6 Ways to Maintain Your Own Mental Health as a People Manager

Friday, November 11, 2022

Managing people in a large organization is an onerous responsibility to take on. There are so many personalities and needs in your workforce that it can cause even the best people manager to put themself on the back-burner to ensure their team is taken care of.

Article 5 Minutes
6 Ways to Maintain Your Own Mental Health as a People Manager

Putting yourself on the back-burner can be detrimental to not just your physical health but also your mental and emotional well-being. You need a strong mind to be able to connect effectively with and manage your team.

Luckily, there are strategies to ensure you don’t give more to your team than you do yourself. Prioritize your own mental health productively in order to show up as the best version of yourself for your team.

1. Build self-care habits

With such a significant focus on everyone else, it’s no wonder your needs fall to the wayside. When you don’t address your mental, physical and emotional health needs, you can’t care for yourself adequately. This inevitably affects how you lead your team.

The first step to better mental health is building self-care habits into your daily routine. For example, exercise regularly. Care about your personal hygiene. Develop a healthy sleep schedule. Use preventive care services to stay on top of your physical health.

Consider adding a therapy or counseling session to your weekly schedule. Although you’re likely busy, setting aside time to learn how to cope with stressors and boost your mental health will help you keep up with your busy schedule in the long run. Practice mindfulness, too. Self-care is vital in maintaining your mental health, especially when managing other people.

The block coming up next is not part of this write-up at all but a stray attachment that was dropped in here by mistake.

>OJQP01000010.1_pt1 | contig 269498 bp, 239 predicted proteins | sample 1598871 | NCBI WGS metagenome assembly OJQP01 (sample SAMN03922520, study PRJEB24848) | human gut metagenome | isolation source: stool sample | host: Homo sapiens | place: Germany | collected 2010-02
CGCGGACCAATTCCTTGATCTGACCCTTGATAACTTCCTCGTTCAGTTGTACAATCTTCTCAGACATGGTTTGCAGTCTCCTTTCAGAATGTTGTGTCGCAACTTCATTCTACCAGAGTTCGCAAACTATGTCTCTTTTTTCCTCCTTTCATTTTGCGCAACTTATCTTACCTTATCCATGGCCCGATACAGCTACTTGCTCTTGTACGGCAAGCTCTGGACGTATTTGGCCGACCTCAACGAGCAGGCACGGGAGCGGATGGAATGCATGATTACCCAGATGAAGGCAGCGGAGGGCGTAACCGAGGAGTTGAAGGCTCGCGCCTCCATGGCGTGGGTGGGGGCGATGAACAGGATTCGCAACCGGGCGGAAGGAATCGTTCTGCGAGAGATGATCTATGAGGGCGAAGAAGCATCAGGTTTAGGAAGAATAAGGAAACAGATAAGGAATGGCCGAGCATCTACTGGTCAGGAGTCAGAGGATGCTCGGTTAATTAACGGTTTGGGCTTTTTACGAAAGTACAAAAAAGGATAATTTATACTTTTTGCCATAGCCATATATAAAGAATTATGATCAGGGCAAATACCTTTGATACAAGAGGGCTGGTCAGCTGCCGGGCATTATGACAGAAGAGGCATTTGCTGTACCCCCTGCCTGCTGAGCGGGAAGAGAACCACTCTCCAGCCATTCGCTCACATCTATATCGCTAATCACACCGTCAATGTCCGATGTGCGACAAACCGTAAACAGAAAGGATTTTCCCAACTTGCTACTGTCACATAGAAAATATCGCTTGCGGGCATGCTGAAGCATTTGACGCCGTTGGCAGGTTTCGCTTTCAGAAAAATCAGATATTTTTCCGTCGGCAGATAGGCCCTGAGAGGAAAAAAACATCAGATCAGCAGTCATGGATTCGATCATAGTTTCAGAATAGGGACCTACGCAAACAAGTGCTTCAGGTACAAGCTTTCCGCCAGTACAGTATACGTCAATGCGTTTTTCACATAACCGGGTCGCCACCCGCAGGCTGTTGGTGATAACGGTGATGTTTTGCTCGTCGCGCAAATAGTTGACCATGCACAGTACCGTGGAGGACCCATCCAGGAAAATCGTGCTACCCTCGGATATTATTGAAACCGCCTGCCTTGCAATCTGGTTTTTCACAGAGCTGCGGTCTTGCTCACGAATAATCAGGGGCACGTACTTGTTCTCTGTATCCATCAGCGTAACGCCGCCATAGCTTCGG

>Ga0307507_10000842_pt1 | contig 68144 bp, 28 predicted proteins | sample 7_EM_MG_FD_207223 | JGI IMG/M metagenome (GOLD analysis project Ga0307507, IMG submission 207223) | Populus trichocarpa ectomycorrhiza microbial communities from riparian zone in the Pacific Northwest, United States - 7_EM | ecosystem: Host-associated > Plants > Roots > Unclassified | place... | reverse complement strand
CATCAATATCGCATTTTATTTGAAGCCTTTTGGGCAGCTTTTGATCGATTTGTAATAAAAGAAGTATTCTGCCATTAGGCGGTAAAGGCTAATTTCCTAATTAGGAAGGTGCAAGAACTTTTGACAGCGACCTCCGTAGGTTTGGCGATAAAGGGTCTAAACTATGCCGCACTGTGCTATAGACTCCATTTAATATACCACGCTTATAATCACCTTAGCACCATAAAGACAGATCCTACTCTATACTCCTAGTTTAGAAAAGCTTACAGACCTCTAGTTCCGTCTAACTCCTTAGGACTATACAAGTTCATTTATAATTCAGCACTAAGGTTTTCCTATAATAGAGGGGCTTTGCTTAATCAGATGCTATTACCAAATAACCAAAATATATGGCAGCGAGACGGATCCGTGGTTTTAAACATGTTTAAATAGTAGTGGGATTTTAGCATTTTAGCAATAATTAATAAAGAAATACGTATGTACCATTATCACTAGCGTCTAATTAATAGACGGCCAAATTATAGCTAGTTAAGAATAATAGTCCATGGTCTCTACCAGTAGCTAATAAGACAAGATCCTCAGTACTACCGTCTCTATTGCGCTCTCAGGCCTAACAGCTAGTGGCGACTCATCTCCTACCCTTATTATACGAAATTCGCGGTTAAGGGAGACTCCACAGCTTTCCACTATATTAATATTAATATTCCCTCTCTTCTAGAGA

2. Fuel your body with nutritious food and drink

A stressful day managing people is all it takes for many of us to indulge in things that seem to help us relax, but they really do more harm than good. Alcohol is a great example of one of these things. Slurred speech, slowed reaction time and blackouts are some of the short-term effects of alcohol on your brain. Long-term, excessive drinking can exacerbate mental health issues, like depression, anxiety and alcohol use disorder. It could even lead to brain shrinkage.

Instead of reaching for a glass of wine, mixed drink, or shot, choose a healthier alternative — like a cup of tea, fruit-infused water or a sugar-free drink. It’s also important not to feed your body foods full of fats, sugars and carbs. Instead, snacking on vegetables, fruits, nuts and healthy proteins is much better for your mind and body. Fueling your body with the right food and drink choices only aids your mental health.

3. Set boundaries at work

It’s essential to set boundaries at work if you want to maintain good mental health. If you don’t set boundaries, your team won’t understand what’s acceptable and what isn’t. You’ll lose your voice in the workplace. You may start to take on work you know you can’t handle.